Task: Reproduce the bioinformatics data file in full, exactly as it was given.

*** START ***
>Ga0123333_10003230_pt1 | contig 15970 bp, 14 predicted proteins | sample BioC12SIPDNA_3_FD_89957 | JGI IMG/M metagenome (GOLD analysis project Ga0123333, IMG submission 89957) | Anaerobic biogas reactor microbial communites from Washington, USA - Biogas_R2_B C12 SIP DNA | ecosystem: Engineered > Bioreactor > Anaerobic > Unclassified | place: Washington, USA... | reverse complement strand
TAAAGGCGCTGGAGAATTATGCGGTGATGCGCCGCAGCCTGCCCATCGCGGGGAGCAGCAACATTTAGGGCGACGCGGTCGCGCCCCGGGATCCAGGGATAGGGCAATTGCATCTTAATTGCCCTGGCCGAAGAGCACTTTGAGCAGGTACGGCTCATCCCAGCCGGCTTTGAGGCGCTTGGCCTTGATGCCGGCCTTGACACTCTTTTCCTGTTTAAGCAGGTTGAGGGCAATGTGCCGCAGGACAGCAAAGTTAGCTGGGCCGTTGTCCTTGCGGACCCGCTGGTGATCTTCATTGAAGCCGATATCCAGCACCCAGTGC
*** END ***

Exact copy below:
>Ga0123333_10003230_pt1 | contig 15970 bp, 14 predicted proteins | sample BioC12SIPDNA_3_FD_89957 | JGI IMG/M metagenome (GOLD analysis project Ga0123333, IMG submission 89957) | Anaerobic biogas reactor microbial communites from Washington, USA - Biogas_R2_B C12 SIP DNA | ecosystem: Engineered > Bioreactor > Anaerobic > Unclassified | place: Washington, USA... | reverse complement strand
TAAAGGCGCTGGAGAATTATGCGGTGATGCGCCGCAGCCTGCCCATCGCGGGGAGCAGCAACATTTAGGGCGACGCGGTCGCGCCCCGGGATCCAGGGATAGGGCAATTGCATCTTAATTGCCCTGGCCGAAGAGCACTTTGAGCAGGTACGGCTCATCCCAGCCGGCTTTGAGGCGCTTGGCCTTGATGCCGGCCTTGACACTCTTTTCCTGTTTAAGCAGGTTGAGGGCAATGTGCCGCAGGACAGCAAAGTTAGCTGGGCCGTTGTCCTTGCGGACCCGCTGGTGATCTTCATTGAAGCCGATATCCAGCACCCAGTGC